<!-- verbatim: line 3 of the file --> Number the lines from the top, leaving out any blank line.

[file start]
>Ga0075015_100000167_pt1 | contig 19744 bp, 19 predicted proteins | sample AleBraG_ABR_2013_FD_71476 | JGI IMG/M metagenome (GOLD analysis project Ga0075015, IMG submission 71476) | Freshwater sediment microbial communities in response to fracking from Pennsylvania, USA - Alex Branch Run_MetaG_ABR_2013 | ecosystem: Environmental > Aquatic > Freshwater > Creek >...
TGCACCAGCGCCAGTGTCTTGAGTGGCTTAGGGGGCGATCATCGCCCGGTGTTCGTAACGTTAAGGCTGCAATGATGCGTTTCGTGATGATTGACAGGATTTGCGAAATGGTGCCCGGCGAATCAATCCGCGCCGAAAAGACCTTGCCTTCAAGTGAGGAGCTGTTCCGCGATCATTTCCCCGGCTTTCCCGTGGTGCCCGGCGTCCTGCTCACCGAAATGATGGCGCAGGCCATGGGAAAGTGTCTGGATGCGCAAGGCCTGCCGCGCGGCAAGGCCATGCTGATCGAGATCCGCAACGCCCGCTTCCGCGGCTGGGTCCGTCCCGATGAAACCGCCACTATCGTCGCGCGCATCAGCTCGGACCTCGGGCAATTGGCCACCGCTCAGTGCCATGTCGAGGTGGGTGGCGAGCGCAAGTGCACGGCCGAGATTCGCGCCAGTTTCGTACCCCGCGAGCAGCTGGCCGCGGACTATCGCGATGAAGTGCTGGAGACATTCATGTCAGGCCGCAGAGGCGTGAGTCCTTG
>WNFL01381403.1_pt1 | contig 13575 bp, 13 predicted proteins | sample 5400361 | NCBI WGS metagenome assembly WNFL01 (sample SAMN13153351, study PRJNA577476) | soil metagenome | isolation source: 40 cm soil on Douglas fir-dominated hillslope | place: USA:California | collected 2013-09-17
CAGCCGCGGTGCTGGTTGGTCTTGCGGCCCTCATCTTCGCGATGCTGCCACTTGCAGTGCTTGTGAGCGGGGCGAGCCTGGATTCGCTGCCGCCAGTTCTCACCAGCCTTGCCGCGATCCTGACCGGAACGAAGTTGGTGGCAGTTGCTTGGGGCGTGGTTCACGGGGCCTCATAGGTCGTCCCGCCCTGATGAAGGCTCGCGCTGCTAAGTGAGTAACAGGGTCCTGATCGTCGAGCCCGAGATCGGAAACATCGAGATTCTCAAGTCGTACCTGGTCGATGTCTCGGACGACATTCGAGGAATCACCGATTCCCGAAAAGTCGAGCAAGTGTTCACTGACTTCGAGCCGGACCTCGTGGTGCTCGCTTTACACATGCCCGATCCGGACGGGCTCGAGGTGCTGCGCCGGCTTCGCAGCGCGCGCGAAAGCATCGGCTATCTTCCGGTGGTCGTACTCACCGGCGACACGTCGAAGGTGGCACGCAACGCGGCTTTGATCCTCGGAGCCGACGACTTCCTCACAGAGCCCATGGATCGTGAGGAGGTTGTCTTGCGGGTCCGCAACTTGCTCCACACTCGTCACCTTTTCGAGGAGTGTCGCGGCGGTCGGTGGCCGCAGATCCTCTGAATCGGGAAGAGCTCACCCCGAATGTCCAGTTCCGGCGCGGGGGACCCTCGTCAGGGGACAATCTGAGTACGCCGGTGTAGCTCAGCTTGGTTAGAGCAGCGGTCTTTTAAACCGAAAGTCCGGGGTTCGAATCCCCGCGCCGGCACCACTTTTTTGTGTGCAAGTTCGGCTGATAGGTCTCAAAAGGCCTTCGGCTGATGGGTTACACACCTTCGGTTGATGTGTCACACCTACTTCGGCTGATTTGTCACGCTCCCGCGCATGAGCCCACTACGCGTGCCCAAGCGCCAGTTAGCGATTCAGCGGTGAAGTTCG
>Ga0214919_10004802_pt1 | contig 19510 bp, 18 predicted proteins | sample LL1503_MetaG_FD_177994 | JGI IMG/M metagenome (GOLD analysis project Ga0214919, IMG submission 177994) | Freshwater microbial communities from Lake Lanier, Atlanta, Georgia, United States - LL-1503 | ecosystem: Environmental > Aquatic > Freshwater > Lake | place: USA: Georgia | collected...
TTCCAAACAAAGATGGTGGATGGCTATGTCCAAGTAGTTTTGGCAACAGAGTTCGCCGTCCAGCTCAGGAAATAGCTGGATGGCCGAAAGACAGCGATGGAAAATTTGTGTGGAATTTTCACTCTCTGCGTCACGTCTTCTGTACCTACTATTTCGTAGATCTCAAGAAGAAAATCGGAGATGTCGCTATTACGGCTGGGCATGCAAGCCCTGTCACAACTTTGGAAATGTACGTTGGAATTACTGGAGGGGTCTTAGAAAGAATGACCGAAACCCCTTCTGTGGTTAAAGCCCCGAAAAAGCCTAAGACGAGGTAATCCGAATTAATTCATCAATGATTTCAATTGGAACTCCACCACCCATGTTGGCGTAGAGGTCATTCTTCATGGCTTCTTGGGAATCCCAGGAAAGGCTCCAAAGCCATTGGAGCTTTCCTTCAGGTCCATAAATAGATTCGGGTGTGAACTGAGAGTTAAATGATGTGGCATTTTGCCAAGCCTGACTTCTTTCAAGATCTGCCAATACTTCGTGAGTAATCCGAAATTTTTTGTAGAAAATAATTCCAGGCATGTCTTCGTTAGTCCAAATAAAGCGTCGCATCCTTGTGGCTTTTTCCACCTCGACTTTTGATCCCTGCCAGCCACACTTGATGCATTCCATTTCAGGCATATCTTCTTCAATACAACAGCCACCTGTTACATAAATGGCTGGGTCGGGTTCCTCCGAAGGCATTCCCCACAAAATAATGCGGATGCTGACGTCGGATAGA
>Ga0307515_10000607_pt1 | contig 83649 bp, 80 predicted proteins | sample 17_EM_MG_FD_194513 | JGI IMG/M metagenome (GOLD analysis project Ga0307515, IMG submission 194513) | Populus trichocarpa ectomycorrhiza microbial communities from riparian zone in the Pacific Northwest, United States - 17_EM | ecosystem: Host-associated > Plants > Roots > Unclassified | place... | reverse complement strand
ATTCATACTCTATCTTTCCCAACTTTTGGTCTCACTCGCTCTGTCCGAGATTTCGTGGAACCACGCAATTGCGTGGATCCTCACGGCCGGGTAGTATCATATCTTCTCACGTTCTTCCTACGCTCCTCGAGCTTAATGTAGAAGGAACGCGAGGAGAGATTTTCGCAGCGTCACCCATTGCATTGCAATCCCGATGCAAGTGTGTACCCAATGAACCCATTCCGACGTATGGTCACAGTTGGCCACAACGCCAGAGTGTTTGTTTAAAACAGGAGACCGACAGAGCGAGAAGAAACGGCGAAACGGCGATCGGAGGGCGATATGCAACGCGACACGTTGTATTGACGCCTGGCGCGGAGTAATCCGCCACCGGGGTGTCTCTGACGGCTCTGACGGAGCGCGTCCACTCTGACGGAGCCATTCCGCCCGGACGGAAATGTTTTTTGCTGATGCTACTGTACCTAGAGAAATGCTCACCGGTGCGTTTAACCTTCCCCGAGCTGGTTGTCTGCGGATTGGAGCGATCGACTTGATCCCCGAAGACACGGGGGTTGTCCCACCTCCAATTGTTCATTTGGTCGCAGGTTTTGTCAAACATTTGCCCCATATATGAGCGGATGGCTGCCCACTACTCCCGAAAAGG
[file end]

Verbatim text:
>WNFL01381403.1_pt1 | contig 13575 bp, 13 predicted proteins | sample 5400361 | NCBI WGS metagenome assembly WNFL01 (sample SAMN13153351, study PRJNA577476) | soil metagenome | isolation source: 40 cm soil on Douglas fir-dominated hillslope | place: USA:California | collected 2013-09-17